The need to keep pupils in school after their GCSEs has spawned a creative scheme in Manchester. Paul Rowinski reports.
Sixteen-year-olds set to leave a Manchester school this summer are signing off with a flourish. Rather than idle their way through the final weeks of term the teenagers are using the time to hone their computer skills - and paint classrooms.
In a move to encourage more pupils to take exams, the law has been changed so that no one can legally leave school at Easter in their final year. This has led to schools finding ways of occupying teenagers between the end of their GCSEs and the end of term.
Copley High School in Stalybridge, Tameside, has dubbed its scheme ACE - the After Copley Experience. ACE is all about pupils putting back into the school what they have got out of it. They each attend workshops, help out in school and have a feedback session with Jim Joyce, the headteacher.
The workshops are being held at nearby Ashton Sixth Form College, the two most popular courses proving to be Getting to Grips With Graphics and desk-top publishing. They also undertake work experience under the guidance of Copley department heads.
As well as helping laboratory technicians in the school and acting as library assistants, the most popular pursuit among the leavers appears to be re-painting classrooms.
The piece de la resistance will come when the 160 pupils will be divided into four groups and have a face-to-face brainstorming session with Mr Joyce.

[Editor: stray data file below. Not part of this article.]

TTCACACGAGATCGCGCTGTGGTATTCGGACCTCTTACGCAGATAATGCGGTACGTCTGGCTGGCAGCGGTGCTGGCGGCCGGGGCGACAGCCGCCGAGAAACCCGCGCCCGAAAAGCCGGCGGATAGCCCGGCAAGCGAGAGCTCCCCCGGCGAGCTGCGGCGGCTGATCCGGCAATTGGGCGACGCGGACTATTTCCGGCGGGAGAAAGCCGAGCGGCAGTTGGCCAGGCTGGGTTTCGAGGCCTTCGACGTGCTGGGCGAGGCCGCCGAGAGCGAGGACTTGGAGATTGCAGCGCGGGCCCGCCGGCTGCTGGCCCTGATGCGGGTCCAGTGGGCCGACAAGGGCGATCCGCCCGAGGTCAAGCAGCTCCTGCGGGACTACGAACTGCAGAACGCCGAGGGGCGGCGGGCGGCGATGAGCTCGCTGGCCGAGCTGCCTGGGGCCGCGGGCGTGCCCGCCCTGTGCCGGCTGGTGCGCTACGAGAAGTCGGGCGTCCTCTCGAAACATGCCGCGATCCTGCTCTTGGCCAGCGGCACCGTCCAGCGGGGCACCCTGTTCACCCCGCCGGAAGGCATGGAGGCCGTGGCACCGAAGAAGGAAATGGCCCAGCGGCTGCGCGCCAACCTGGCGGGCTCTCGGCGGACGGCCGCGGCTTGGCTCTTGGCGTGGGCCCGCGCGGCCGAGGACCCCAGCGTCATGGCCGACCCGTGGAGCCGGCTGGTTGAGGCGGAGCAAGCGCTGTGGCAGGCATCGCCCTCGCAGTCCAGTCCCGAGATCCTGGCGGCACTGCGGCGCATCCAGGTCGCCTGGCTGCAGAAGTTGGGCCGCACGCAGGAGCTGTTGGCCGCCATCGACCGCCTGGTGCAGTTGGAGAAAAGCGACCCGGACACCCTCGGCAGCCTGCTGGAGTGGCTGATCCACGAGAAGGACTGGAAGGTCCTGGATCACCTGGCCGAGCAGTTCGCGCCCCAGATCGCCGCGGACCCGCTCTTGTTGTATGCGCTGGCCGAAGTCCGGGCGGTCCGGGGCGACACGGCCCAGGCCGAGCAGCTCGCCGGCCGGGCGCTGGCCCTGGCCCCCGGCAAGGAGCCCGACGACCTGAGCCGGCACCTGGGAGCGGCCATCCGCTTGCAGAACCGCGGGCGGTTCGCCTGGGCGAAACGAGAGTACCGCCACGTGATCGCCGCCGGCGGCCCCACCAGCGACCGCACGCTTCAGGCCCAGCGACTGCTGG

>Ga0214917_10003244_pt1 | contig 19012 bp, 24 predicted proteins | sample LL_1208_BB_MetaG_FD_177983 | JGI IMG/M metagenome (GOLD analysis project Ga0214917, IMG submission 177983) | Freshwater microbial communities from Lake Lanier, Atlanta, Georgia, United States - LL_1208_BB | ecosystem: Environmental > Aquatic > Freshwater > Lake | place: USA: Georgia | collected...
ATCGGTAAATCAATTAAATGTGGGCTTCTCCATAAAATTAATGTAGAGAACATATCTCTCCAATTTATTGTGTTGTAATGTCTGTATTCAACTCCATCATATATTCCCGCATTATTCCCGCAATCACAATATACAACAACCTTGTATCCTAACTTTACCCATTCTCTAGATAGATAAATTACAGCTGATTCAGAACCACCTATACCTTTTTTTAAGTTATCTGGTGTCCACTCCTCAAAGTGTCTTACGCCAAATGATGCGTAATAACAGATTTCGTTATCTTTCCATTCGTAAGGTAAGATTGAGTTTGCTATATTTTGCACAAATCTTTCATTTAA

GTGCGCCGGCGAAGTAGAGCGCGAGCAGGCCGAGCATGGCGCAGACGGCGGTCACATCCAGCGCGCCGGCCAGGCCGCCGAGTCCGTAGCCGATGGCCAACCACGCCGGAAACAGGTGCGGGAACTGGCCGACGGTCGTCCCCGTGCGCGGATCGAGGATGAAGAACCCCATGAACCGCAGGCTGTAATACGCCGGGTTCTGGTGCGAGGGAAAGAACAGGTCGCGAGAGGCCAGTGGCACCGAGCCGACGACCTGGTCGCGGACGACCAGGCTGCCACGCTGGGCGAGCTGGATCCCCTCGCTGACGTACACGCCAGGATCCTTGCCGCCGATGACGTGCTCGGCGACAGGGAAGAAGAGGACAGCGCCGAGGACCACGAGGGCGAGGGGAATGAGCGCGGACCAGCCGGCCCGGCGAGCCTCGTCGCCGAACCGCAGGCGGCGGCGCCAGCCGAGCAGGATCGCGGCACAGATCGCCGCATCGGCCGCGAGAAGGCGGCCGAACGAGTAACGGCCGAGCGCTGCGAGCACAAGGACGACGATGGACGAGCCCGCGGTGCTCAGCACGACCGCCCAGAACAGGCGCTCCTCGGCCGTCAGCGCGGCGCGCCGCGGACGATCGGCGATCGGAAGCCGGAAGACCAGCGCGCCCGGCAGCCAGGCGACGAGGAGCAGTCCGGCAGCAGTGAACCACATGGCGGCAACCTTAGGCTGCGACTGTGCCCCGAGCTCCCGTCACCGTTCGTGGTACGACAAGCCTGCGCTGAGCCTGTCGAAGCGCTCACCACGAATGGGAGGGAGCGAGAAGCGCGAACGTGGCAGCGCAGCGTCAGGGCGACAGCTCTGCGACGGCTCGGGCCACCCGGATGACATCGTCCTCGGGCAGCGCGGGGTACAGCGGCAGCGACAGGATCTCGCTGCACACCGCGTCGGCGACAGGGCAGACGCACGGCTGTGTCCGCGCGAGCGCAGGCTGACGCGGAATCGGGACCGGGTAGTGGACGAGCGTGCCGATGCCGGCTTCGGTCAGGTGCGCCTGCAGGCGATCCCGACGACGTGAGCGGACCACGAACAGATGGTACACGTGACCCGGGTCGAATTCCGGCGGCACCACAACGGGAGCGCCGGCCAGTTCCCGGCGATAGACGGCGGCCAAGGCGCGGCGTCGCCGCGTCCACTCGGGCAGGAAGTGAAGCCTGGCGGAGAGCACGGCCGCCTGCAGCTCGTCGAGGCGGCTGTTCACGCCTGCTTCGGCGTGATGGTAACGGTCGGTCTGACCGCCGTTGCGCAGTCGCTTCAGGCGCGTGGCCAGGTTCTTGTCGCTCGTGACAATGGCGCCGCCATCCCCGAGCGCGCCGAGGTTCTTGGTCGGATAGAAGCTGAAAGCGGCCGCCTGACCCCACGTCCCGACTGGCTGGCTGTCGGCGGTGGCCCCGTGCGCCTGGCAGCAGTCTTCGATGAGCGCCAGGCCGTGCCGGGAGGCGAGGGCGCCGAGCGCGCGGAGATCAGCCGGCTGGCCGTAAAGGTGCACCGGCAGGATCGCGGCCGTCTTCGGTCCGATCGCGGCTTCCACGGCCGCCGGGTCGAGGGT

They will be encouraged to reflect candidly on their time at Copley in a feedback session. The school hopes this will be useful to help future pupils at the school.
Debbie Ball, senior teacher, said of the two-week experiment: "It has been brilliant. Some pupils have been saying: 'Look I have not finished the job, can I come back tomorrow?' I have had really good feedback from the staff, saying children are acting maturely."
The school will hold a leavers' assembly at the end of the week, saying goodbye to the teenagers for the last time.
Ms Ball said of ACE:"The pupils have been under a lot of stress, because of exam pressure. This has been an opportunity to spend quality time with them and let them put something back into the school. It is a nice way of finishing off."
Under new Government rules schools are bound to complete the register until the end of June. Otherwise children will be classed as absent, thus adversely affecting attendance figures.